While I want to stress that I am not trying to vilify James and insist that if one does so, they are doing it for their own set of reasons, I do think it's equally important that James realize that he is at a fragile point in his career. Public perceptions tend to vary so wildly at times that to even take an average of the differences as they occur over time can be misleading. Kobe Bryant's own legacy would be a testament to that, as he's been the recipient of several labels over his career, with only some of them being directly created by his actions. Though James is primed to receive a healthy and well warranted dose of criticism over the next few months, as the lofty expectations surrounding him decree, he needs to approach the situation as carefully as possible. When people are already prepared to dislike or be angry with you, it takes very little to help them continue along that path.

James will be forgiven for his inability to to win his first ring in the season of 2011, but the manner in which he failed to do so will remain heavily scrutinized until he's able to make good on his own promise. From strictly a basketball standpoint, this is completely fair. His counterpart in these finals, Dirk Nowitzki, played the vast majority of his career with several stigmas hanging over him like the dark clouds which eventually passed as these playoffs transpired. One of the things which has been kindest to Nowitzki in the long run however, is the fact that he's been gracious and relatively subdued, especially compared to James' actions of the past year. With that taken into consideration, it's only natural that as he exercised his on-court demons, he's left with a relatively sparkling public perception as well. James, generating the bulk of animosity toward himself before any games had been played, will have a much more difficult time, even if he does end up winning as many championships as he predicted. This latest barb will only add to the pile he'll have to climb in order to reach those good graces.

It goes without saying that a large contingent of the public views these athletes as spoiled and overpaid prima donnas, a label to which many contribute and several seem to wear proudly. With that taken into consideration, I don't feel that James is a member of the latter group. I feel that he does want to be liked, but is frustrated at his failure to do so, and is showing it the only way he knows how, though for many, the damage has already been done.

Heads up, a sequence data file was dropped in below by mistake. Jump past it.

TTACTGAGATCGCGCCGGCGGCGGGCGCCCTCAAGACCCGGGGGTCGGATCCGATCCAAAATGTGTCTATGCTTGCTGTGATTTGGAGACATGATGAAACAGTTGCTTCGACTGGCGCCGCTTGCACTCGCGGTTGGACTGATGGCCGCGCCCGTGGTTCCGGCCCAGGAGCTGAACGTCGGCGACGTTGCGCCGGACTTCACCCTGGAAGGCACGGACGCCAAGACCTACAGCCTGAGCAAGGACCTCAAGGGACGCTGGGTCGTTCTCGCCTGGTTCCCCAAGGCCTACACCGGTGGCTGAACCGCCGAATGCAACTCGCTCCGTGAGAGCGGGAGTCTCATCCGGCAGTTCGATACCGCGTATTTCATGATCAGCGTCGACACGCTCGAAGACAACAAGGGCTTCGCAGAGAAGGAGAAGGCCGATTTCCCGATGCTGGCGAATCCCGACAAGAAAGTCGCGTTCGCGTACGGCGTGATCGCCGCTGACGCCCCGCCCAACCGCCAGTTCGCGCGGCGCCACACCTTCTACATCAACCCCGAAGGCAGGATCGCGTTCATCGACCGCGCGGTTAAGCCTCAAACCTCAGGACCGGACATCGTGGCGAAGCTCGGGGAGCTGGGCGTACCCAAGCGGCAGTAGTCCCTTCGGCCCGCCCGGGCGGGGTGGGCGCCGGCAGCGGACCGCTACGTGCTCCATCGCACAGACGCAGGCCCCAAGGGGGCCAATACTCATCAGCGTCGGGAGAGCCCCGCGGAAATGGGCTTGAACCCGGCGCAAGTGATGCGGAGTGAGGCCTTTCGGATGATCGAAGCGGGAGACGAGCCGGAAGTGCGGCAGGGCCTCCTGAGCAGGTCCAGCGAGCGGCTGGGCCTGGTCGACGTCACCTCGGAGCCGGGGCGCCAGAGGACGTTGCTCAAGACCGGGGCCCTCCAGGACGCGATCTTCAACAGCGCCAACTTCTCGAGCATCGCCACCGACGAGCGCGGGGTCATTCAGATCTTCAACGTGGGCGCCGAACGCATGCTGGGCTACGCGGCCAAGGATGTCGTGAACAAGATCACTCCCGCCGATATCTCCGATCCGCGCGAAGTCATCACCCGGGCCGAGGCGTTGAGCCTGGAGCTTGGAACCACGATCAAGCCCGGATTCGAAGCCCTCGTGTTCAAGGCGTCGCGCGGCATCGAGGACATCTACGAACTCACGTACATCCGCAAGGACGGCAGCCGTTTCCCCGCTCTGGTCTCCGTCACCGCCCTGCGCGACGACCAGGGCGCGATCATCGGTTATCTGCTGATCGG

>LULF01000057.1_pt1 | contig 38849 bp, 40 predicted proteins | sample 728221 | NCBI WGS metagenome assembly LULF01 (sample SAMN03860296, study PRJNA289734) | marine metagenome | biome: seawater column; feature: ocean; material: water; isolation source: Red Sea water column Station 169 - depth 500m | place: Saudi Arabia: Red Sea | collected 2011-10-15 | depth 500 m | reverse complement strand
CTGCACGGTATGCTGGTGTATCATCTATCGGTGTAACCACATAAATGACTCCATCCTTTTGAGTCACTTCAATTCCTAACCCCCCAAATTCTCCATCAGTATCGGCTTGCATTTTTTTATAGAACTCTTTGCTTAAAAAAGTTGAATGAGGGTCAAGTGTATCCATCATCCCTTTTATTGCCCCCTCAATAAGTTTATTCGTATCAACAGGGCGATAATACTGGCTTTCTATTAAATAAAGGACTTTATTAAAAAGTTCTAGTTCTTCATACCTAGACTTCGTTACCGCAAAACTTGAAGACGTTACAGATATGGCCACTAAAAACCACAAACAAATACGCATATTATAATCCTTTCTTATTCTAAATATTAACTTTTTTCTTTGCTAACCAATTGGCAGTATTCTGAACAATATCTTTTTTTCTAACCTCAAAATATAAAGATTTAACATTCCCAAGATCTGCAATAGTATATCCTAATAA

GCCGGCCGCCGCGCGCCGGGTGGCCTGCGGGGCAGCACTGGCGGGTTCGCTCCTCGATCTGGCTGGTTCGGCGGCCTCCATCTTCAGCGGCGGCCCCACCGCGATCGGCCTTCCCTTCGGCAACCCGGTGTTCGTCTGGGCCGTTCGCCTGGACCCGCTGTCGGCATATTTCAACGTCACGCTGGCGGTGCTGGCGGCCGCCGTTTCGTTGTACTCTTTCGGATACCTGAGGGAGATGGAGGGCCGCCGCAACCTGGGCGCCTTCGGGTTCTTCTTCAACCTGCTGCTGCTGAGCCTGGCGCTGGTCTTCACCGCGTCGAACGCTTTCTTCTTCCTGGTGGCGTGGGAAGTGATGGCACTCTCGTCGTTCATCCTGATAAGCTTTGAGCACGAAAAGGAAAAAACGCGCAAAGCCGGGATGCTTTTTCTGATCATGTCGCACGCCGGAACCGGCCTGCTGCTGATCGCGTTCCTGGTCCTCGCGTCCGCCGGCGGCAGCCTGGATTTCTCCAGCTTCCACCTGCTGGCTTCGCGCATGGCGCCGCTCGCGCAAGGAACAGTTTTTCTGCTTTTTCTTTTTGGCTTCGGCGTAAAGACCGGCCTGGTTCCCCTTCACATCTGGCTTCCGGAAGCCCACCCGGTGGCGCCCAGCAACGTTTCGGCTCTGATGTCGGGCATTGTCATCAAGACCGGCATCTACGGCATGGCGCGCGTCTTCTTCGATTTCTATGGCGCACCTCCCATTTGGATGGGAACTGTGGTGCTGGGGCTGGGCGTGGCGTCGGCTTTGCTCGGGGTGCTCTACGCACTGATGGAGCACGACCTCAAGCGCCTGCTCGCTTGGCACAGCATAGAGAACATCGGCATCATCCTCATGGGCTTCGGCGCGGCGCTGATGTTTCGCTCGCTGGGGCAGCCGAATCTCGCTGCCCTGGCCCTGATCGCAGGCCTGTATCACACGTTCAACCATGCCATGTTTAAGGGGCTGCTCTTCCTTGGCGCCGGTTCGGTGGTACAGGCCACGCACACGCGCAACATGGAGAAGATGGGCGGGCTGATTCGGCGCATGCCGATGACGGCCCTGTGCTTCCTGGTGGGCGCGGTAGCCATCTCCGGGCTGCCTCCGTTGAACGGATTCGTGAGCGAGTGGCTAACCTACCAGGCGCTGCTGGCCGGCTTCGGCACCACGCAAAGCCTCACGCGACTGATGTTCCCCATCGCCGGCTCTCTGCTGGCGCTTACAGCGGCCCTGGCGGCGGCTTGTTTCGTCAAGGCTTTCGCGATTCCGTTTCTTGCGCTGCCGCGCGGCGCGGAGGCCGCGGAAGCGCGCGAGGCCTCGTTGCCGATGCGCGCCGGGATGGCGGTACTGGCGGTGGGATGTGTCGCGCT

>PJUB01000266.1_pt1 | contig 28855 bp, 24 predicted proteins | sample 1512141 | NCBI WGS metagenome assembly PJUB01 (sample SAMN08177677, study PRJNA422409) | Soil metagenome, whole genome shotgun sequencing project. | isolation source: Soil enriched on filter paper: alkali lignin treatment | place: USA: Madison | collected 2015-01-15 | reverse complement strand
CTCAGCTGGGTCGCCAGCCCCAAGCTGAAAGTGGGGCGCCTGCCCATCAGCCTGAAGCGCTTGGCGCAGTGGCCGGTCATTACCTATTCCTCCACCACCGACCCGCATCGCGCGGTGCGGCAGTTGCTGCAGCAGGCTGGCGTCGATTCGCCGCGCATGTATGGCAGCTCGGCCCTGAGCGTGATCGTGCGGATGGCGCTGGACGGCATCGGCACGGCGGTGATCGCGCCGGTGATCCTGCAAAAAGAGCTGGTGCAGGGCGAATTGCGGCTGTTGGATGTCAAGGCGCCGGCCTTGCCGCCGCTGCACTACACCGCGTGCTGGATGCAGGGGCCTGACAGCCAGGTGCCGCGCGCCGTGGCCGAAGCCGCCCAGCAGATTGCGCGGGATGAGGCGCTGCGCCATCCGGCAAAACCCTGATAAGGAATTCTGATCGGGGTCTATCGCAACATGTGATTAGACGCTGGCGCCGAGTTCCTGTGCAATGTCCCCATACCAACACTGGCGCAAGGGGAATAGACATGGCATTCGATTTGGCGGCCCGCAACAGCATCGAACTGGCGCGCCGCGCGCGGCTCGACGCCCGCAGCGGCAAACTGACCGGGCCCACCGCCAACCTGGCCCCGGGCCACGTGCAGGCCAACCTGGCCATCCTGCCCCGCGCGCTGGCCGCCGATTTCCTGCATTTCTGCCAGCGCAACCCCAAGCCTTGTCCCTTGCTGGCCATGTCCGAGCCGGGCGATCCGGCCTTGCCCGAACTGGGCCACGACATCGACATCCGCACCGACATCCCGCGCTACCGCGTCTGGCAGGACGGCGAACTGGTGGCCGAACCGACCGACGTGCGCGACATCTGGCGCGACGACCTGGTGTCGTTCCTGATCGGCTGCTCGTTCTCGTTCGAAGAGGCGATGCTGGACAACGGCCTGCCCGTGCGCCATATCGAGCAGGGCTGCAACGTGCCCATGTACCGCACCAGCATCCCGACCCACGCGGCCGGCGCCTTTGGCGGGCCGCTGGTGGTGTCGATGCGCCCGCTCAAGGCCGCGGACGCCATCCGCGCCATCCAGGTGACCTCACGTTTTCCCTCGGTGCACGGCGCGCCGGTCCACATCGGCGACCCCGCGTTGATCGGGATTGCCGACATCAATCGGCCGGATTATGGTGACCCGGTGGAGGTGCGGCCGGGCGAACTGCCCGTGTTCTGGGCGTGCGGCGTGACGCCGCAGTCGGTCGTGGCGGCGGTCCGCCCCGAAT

On his worst day, James is a spoiled, overpaid brat that's done a considerable amount of damage to his public image. On his best day though, he's still acting like a kid. In spite of the fact that he's been coddled and placed on a pedestal for most of his existence, the mistake that we make as a viewing public is the assumption that with money and fame comes maturity. It's completely OK for James to be even outwardly frustrated at the way things transpired, but we shouldn't expect tactful diplomacy from him any more than we should expect it from any other high school kid, which is the fruit that his decision to skip college has borne. In that light, it's unfortunate that he feels the need to sandbag like he does, because there are certainly better ways of doing it, even after climbing atop a hydraulic lift and announcing your own presence to the world.

Though it was said as James prepared to enter the NBA Draft that it was a good thing he was choosing as he did, as any decision to attend college would likely have been for the wrong reason (speaking solely in terms of the likely massive amounts of NCAA violations that wouldve accompanied a full tenure of recruiting), it can't be argued that college would've done him some good. At the very, very least, he would've learned a bit how to deal with the zone defense that Dallas used to flummox him throughout the Finals. At best however, he would've likely learned to conduct himself in a manner more professional and more mature than his current abilities allow him to. College, if nothing else, is an arena in which one learns to conduct themselves with even a modicum of those traits, free from the consequences for which one has to pay when they misstep in the very same "real world" on which James pontificates.

And has yet, as of last night, to live in.